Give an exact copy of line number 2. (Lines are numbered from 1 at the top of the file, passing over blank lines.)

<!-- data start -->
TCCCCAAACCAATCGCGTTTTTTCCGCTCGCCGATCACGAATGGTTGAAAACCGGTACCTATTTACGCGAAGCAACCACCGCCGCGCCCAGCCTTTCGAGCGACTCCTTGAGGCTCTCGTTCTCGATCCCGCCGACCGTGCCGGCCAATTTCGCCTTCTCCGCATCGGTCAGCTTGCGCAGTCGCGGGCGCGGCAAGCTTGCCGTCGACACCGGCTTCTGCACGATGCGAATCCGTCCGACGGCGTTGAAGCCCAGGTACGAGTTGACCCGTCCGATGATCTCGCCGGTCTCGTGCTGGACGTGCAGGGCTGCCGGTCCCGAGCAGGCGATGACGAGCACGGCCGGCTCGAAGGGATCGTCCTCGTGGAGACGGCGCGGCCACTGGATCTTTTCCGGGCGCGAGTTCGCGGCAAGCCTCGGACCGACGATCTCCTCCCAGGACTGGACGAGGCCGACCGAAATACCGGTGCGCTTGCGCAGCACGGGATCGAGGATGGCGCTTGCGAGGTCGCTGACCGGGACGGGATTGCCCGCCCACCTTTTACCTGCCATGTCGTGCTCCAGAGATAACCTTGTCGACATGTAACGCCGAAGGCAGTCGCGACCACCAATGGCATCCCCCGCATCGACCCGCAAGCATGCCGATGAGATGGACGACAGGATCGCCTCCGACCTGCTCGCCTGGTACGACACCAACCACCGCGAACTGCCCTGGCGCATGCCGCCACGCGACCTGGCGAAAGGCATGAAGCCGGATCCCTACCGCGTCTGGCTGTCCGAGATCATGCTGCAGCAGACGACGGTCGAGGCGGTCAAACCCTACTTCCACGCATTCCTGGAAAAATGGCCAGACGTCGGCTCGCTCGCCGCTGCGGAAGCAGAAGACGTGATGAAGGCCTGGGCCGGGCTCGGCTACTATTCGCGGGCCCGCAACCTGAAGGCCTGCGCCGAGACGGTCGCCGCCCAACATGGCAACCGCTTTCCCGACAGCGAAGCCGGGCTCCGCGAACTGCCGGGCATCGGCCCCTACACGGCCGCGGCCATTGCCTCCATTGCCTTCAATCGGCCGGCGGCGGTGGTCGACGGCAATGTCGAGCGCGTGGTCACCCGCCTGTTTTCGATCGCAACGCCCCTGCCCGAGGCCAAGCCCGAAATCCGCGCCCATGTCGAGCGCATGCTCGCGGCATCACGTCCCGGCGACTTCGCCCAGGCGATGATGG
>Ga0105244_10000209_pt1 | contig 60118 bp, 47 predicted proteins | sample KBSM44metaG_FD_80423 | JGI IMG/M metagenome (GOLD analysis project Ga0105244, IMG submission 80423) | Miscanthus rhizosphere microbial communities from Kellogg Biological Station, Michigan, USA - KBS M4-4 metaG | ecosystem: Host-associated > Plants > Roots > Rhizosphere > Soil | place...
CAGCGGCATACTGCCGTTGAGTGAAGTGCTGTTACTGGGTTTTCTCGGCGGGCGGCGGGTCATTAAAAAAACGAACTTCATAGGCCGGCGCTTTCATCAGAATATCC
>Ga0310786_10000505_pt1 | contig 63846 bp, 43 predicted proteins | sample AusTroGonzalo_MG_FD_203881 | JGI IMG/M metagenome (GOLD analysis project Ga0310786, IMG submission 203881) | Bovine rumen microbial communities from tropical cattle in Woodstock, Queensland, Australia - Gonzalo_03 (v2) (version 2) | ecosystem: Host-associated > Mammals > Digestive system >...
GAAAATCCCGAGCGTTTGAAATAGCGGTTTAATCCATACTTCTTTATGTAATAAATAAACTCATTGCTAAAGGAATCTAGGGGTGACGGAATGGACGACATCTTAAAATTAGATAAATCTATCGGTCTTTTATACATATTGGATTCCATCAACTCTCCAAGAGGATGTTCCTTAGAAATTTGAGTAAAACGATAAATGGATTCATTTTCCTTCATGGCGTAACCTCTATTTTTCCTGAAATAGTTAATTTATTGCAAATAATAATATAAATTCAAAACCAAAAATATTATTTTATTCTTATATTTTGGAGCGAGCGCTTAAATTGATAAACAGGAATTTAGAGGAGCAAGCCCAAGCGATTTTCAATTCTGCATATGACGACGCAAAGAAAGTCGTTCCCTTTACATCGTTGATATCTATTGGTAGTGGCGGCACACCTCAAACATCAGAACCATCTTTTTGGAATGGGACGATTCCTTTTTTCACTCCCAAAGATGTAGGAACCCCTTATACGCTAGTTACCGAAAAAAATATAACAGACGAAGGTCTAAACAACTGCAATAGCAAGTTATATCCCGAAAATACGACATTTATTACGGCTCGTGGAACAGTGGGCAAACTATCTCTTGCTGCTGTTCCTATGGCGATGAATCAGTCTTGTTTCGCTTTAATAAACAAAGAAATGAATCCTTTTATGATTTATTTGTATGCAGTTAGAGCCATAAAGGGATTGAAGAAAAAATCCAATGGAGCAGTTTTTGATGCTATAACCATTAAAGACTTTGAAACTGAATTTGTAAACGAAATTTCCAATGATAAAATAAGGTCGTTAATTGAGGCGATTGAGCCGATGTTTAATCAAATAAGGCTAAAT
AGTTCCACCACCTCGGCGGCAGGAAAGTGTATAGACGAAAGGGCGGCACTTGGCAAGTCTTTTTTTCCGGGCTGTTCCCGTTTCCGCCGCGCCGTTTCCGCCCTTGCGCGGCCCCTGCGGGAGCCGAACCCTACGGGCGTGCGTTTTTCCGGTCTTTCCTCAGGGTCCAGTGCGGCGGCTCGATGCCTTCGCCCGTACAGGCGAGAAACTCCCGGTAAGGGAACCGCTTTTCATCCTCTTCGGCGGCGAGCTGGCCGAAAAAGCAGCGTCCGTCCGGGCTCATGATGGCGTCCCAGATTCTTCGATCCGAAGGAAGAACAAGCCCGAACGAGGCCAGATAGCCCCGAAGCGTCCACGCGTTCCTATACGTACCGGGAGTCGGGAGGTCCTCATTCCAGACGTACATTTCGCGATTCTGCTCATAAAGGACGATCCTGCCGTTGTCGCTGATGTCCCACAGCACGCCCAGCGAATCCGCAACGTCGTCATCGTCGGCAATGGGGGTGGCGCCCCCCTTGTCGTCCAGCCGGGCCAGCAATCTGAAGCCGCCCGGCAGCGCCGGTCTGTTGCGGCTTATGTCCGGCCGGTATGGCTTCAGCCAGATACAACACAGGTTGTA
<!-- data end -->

>Ga0105244_10000209_pt1 | contig 60118 bp, 47 predicted proteins | sample KBSM44metaG_FD_80423 | JGI IMG/M metagenome (GOLD analysis project Ga0105244, IMG submission 80423) | Miscanthus rhizosphere microbial communities from Kellogg Biological Station, Michigan, USA - KBS M4-4 metaG | ecosystem: Host-associated > Plants > Roots > Rhizosphere > Soil | place...